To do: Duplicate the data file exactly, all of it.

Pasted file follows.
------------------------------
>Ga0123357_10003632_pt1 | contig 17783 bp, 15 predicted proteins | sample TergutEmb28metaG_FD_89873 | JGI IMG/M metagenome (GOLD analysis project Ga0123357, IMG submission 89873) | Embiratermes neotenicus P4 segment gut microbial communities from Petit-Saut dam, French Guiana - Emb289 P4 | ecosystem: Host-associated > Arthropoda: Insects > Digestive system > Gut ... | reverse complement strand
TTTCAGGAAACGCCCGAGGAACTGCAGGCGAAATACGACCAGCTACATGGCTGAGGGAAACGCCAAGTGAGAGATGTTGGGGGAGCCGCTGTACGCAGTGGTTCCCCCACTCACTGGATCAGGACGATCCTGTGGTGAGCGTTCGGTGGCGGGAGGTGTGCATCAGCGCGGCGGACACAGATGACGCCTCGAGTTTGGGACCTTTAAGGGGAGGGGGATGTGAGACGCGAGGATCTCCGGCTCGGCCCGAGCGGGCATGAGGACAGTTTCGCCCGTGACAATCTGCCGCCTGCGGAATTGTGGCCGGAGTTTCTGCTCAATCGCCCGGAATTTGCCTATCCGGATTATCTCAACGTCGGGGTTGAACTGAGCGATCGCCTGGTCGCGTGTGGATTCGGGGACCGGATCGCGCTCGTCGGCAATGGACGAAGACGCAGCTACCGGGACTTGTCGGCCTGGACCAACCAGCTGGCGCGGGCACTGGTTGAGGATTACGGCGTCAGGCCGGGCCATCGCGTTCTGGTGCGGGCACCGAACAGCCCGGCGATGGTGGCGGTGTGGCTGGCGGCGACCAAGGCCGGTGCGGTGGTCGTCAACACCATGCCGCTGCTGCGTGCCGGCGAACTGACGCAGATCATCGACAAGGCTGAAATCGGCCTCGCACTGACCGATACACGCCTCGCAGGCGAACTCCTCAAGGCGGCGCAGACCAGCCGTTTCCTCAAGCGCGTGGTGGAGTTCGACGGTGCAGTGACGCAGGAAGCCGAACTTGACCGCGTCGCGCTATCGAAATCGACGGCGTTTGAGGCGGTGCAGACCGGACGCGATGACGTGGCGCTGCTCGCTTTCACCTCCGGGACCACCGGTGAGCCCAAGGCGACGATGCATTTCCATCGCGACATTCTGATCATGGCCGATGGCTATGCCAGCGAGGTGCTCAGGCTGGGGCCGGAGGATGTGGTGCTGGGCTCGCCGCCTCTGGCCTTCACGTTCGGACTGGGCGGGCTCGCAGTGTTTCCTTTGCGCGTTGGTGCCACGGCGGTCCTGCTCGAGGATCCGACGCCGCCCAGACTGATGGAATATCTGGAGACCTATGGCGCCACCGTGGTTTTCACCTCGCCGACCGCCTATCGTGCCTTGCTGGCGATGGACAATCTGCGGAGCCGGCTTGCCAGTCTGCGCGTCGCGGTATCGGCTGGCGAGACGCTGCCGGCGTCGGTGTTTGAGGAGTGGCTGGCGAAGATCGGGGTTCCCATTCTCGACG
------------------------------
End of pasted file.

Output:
>Ga0123357_10003632_pt1 | contig 17783 bp, 15 predicted proteins | sample TergutEmb28metaG_FD_89873 | JGI IMG/M metagenome (GOLD analysis project Ga0123357, IMG submission 89873) | Embiratermes neotenicus P4 segment gut microbial communities from Petit-Saut dam, French Guiana - Emb289 P4 | ecosystem: Host-associated > Arthropoda: Insects > Digestive system > Gut ... | reverse complement strand
TTTCAGGAAACGCCCGAGGAACTGCAGGCGAAATACGACCAGCTACATGGCTGAGGGAAACGCCAAGTGAGAGATGTTGGGGGAGCCGCTGTACGCAGTGGTTCCCCCACTCACTGGATCAGGACGATCCTGTGGTGAGCGTTCGGTGGCGGGAGGTGTGCATCAGCGCGGCGGACACAGATGACGCCTCGAGTTTGGGACCTTTAAGGGGAGGGGGATGTGAGACGCGAGGATCTCCGGCTCGGCCCGAGCGGGCATGAGGACAGTTTCGCCCGTGACAATCTGCCGCCTGCGGAATTGTGGCCGGAGTTTCTGCTCAATCGCCCGGAATTTGCCTATCCGGATTATCTCAACGTCGGGGTTGAACTGAGCGATCGCCTGGTCGCGTGTGGATTCGGGGACCGGATCGCGCTCGTCGGCAATGGACGAAGACGCAGCTACCGGGACTTGTCGGCCTGGACCAACCAGCTGGCGCGGGCACTGGTTGAGGATTACGGCGTCAGGCCGGGCCATCGCGTTCTGGTGCGGGCACCGAACAGCCCGGCGATGGTGGCGGTGTGGCTGGCGGCGACCAAGGCCGGTGCGGTGGTCGTCAACACCATGCCGCTGCTGCGTGCCGGCGAACTGACGCAGATCATCGACAAGGCTGAAATCGGCCTCGCACTGACCGATACACGCCTCGCAGGCGAACTCCTCAAGGCGGCGCAGACCAGCCGTTTCCTCAAGCGCGTGGTGGAGTTCGACGGTGCAGTGACGCAGGAAGCCGAACTTGACCGCGTCGCGCTATCGAAATCGACGGCGTTTGAGGCGGTGCAGACCGGACGCGATGACGTGGCGCTGCTCGCTTTCACCTCCGGGACCACCGGTGAGCCCAAGGCGACGATGCATTTCCATCGCGACATTCTGATCATGGCCGATGGCTATGCCAGCGAGGTGCTCAGGCTGGGGCCGGAGGATGTGGTGCTGGGCTCGCCGCCTCTGGCCTTCACGTTCGGACTGGGCGGGCTCGCAGTGTTTCCTTTGCGCGTTGGTGCCACGGCGGTCCTGCTCGAGGATCCGACGCCGCCCAGACTGATGGAATATCTGGAGACCTATGGCGCCACCGTGGTTTTCACCTCGCCGACCGCCTATCGTGCCTTGCTGGCGATGGACAATCTGCGGAGCCGGCTTGCCAGTCTGCGCGTCGCGGTATCGGCTGGCGAGACGCTGCCGGCGTCGGTGTTTGAGGAGTGGCTGGCGAAGATCGGGGTTCCCATTCTCGACG